Beutler, E., et. al. (2016). Effect of regular yoga practice on respiratory regulation and exercise performance. Plos One, 11(4).
Chang, D., et. al. (2016). Yoga as a treatment for chronic low back pain: A systematic review of the literature. Journal of Orthopedic Rheumatology, 3(1), 1-8.
Field, T. (2016). Yoga research review. Complementary Therapies in Clinical Practice, 24, 145-161.
Jeter, P., et. al. (2015). Yoga as a therapeutic intervention: A bibliometric analysis of published research studies from 1967-2013. The Journal of Alternative and Complementary Medicine, 21(10): 586-592.
Park, C., Braun, T., & Siegel, T. (2015). Who practices yoga? A systematic review of demographic, health related and psychosocial factors related to yoga practice. Journal of Behavioral Medicine, 38, 460-471.
Woodyard, C. (2011). Exploring the therapeutic effects of yoga and its ability to increase quality of life. International Journal of Yoga, 4(2), 49-54.
If your training goal includes building strength and size there is new research that can help. Researchers compared the effects of low repetition training with a typical moderate repetition training routine with interesting results.
Both groups were comprised of resistance trained men who followed the same exercise training program with different rep ranges to failure. On Monday/Thursday they did 3 sets of leg press/seated row, bench press/hamstring curl, plank. On Tuesday/Friday they did Shoulder press/biceps curl, Tricep extension/lLat pull down, leg extension. One group did 8-12 reps and the second did 20-25 reps per workout. After the workout both groups consumed 30 grams of protein and then once more before bed.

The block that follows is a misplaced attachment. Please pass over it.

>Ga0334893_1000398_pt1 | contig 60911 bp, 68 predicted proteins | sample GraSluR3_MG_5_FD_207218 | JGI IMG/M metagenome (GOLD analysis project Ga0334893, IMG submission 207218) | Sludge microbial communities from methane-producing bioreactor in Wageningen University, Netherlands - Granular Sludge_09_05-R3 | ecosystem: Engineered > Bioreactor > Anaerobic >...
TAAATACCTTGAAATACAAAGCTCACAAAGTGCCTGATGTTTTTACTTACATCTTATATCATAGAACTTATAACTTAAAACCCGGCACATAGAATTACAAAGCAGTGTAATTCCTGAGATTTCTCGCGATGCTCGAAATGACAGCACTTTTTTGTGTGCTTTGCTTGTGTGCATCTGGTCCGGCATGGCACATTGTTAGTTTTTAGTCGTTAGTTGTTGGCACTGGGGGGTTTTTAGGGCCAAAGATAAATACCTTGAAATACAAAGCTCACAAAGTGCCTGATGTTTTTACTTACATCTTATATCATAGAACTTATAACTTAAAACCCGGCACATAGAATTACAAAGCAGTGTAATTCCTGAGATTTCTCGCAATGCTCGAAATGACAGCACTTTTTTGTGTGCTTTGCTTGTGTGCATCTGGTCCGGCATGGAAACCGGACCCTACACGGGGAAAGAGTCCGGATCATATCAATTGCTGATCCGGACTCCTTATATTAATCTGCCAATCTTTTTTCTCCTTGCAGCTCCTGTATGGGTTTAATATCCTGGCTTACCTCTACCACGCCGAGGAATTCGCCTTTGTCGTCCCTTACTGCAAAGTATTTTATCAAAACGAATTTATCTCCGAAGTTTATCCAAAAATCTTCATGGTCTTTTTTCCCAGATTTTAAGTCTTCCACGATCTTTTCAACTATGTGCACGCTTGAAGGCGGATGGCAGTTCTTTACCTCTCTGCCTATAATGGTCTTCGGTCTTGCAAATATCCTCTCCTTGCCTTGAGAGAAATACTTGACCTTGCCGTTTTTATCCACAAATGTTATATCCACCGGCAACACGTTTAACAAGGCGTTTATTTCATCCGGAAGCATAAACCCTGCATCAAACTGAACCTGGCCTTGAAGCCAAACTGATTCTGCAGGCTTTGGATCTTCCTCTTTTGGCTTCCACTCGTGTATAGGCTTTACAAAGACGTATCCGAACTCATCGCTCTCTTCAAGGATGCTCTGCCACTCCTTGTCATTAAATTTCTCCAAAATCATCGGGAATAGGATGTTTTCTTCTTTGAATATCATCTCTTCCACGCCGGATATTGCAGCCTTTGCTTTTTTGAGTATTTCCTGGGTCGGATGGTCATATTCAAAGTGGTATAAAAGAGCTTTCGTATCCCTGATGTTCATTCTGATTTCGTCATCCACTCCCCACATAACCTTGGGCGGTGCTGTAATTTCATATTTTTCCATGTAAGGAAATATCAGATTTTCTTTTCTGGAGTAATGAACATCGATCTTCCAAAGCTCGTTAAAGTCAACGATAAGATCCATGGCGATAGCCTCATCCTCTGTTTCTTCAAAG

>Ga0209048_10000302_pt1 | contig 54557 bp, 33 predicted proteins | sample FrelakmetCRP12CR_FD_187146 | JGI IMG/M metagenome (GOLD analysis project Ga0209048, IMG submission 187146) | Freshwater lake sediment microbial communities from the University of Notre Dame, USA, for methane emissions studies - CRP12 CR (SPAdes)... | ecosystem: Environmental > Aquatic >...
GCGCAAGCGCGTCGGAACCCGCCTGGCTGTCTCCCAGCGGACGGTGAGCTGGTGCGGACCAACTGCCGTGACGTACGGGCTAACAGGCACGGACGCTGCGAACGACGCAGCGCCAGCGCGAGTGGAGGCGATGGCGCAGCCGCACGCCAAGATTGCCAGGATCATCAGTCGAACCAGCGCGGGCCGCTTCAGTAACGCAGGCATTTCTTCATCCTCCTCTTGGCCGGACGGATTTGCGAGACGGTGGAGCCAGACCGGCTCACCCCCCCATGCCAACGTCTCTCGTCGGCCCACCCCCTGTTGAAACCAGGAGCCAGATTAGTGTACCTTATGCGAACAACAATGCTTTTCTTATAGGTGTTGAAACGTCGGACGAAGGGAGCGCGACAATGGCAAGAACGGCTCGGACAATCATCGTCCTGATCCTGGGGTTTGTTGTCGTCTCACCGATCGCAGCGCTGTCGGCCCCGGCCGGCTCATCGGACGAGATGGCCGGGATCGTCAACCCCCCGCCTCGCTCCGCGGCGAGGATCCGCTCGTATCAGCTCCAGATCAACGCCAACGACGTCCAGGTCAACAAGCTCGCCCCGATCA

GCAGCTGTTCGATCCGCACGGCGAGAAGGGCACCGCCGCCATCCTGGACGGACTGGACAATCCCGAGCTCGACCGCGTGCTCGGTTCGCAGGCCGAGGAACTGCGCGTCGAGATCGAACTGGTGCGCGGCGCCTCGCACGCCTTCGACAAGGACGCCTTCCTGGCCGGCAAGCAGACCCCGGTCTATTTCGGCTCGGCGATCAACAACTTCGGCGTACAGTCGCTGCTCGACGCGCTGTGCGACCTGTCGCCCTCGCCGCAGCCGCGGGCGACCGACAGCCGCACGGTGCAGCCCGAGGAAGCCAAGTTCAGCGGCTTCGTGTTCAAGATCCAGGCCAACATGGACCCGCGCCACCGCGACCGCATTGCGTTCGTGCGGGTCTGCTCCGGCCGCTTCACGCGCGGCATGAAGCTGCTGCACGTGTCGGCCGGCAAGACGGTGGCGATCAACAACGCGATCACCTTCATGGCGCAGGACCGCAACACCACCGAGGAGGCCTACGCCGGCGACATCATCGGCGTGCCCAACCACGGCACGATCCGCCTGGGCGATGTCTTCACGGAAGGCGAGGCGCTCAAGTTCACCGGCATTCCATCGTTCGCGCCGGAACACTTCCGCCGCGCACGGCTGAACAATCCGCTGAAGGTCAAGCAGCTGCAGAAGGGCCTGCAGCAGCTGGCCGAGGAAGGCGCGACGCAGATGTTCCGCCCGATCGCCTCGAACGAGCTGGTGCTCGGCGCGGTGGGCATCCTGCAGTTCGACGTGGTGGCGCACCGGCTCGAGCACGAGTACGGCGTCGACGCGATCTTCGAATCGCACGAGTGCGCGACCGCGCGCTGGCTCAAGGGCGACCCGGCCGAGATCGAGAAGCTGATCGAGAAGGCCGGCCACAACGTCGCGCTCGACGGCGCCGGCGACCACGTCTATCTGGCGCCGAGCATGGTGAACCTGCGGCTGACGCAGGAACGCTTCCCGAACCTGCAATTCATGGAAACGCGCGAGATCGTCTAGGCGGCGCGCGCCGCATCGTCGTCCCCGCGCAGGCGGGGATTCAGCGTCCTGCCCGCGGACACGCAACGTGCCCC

At the end of the 12 week session both groups had similar increases in size and strength. The low rep group had a greater increase in bench press strength, but otherwise there was no difference. As the exercise science field continues to evolve we learn more about effective programming. For strength and size, high rep low load is just as effective as lower volume higher weight. For some trainees, the constant heavy training causes joint pain and dysfunction. If lifting lighter weights leads to the same gains, it can be much easier to stay consistent. I also think it's important to point out that all the subjects consumed 2 high protein shakes a day and that every set was performed to failure. Training to failure recruits maximal muscle units and is probably what led to the strength gains in both groups.
For many people looking to improve their physique, the thought of lifting heavy weight can be a daunting process. If similar gains can be made by putting in maximum effort at light weight, it provides an appealing alternative. For strength and power athletes, it is still important to train with heavy loads, but for others, mixing up the repetition range and failure training is adequate to achieve results.